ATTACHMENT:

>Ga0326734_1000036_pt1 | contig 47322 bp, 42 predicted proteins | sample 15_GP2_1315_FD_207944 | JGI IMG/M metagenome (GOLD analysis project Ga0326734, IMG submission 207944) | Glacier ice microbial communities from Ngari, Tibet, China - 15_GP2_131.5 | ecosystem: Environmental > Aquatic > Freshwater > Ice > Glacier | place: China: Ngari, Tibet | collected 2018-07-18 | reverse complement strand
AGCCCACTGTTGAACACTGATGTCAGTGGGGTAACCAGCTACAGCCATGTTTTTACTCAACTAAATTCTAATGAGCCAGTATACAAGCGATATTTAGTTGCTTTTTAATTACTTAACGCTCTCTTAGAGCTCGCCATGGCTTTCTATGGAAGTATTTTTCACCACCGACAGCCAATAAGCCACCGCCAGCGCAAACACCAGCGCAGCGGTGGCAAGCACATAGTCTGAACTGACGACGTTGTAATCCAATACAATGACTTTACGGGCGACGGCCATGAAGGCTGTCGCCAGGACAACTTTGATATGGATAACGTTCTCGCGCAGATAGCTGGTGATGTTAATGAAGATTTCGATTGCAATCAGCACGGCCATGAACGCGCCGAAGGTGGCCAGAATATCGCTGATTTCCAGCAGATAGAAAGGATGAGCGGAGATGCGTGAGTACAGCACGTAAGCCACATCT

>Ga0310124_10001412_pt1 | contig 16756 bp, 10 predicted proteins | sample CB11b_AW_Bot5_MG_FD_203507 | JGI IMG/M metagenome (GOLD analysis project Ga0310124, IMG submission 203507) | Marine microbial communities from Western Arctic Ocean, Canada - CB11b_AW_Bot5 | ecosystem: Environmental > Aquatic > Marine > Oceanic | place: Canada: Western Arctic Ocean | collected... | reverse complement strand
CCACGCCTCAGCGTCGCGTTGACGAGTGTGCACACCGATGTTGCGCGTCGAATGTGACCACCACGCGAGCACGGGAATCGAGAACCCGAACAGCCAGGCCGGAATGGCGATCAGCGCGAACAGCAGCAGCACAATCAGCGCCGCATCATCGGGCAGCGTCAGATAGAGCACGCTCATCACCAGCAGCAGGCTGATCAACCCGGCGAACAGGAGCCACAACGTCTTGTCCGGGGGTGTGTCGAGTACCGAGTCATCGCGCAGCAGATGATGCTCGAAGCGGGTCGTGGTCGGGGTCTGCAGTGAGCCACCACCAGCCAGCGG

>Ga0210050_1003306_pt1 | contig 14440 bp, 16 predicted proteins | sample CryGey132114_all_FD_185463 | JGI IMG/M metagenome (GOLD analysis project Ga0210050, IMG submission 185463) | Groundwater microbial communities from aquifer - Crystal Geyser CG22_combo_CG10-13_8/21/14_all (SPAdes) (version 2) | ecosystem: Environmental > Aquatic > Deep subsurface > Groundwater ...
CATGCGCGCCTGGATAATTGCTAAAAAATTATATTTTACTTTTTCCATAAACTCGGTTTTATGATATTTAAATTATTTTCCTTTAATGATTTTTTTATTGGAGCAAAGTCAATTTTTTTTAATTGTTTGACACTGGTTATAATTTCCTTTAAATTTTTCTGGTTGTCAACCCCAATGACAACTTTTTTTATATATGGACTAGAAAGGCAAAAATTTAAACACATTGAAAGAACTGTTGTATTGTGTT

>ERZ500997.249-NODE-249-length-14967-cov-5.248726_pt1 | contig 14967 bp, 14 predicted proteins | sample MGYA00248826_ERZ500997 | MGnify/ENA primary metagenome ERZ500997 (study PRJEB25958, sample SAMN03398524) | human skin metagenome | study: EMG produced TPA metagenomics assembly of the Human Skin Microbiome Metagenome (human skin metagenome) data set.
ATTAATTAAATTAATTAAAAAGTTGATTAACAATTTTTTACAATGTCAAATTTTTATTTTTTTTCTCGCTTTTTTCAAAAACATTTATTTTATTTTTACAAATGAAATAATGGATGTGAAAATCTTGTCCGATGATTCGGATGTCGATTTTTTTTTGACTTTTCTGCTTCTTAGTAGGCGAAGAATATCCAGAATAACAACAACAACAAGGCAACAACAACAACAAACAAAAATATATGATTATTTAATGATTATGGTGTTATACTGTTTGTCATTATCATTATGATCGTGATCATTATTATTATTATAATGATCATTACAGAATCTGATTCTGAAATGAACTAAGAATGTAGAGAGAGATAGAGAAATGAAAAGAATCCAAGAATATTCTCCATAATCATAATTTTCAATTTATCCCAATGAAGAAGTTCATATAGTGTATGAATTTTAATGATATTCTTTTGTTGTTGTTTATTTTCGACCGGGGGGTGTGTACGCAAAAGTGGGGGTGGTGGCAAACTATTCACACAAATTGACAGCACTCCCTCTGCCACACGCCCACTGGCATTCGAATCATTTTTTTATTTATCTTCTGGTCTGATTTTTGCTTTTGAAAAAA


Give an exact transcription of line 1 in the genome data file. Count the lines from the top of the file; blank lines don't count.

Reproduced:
>Ga0326734_1000036_pt1 | contig 47322 bp, 42 predicted proteins | sample 15_GP2_1315_FD_207944 | JGI IMG/M metagenome (GOLD analysis project Ga0326734, IMG submission 207944) | Glacier ice microbial communities from Ngari, Tibet, China - 15_GP2_131.5 | ecosystem: Environmental > Aquatic > Freshwater > Ice > Glacier | place: China: Ngari, Tibet | collected 2018-07-18 | reverse complement strand